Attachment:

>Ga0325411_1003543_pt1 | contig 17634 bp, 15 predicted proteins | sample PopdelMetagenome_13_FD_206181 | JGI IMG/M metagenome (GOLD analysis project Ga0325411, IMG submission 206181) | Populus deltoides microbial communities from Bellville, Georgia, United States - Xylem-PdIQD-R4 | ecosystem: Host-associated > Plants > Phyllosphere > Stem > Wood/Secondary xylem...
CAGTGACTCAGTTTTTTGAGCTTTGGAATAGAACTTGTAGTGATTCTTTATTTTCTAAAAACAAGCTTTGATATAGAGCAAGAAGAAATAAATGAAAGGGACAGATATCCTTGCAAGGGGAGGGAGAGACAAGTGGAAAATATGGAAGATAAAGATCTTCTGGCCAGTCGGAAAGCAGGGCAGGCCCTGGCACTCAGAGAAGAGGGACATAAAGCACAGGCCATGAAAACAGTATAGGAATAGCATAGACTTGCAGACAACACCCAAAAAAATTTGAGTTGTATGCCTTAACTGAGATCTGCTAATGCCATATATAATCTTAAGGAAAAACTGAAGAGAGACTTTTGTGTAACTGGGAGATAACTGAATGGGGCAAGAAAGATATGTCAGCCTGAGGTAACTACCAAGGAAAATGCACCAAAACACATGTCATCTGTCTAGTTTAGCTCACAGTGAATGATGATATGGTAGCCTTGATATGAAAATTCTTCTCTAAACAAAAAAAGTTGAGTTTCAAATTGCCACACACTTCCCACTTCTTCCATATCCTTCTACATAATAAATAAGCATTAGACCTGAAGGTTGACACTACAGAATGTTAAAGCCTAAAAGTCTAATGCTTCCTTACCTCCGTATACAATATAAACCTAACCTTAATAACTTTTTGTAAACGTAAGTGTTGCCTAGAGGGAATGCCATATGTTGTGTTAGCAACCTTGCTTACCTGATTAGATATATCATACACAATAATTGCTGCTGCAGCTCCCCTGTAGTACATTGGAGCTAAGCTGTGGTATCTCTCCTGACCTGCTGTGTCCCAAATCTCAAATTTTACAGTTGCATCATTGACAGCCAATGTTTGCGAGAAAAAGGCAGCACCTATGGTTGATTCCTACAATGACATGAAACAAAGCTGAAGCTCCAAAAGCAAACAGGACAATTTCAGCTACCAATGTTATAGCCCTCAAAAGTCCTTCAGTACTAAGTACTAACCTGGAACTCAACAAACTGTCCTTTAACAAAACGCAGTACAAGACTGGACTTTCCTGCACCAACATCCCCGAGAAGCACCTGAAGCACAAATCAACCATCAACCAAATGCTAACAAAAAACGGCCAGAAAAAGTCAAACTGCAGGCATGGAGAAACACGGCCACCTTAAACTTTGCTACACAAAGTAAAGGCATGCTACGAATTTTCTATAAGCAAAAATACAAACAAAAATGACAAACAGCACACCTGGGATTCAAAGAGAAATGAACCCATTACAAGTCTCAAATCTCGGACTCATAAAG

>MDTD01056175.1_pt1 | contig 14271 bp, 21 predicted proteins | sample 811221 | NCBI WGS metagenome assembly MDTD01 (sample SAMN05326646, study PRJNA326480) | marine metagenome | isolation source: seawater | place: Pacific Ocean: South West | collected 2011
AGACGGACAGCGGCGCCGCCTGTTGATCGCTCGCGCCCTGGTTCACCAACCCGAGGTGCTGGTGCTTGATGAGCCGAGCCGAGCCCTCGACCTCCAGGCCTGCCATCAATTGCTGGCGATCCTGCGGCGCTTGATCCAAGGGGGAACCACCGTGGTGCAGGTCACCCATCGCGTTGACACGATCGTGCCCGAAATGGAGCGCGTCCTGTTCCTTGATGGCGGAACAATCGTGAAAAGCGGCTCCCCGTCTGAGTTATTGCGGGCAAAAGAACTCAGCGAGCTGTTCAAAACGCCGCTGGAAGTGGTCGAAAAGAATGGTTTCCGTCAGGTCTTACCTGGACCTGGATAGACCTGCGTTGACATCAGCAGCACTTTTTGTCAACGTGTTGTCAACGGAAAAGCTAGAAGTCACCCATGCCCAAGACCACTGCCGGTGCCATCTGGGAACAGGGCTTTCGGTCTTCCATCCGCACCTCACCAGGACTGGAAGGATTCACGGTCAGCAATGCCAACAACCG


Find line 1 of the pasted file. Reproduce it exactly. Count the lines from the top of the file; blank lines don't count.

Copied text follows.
>Ga0325411_1003543_pt1 | contig 17634 bp, 15 predicted proteins | sample PopdelMetagenome_13_FD_206181 | JGI IMG/M metagenome (GOLD analysis project Ga0325411, IMG submission 206181) | Populus deltoides microbial communities from Bellville, Georgia, United States - Xylem-PdIQD-R4 | ecosystem: Host-associated > Plants > Phyllosphere > Stem > Wood/Secondary xylem...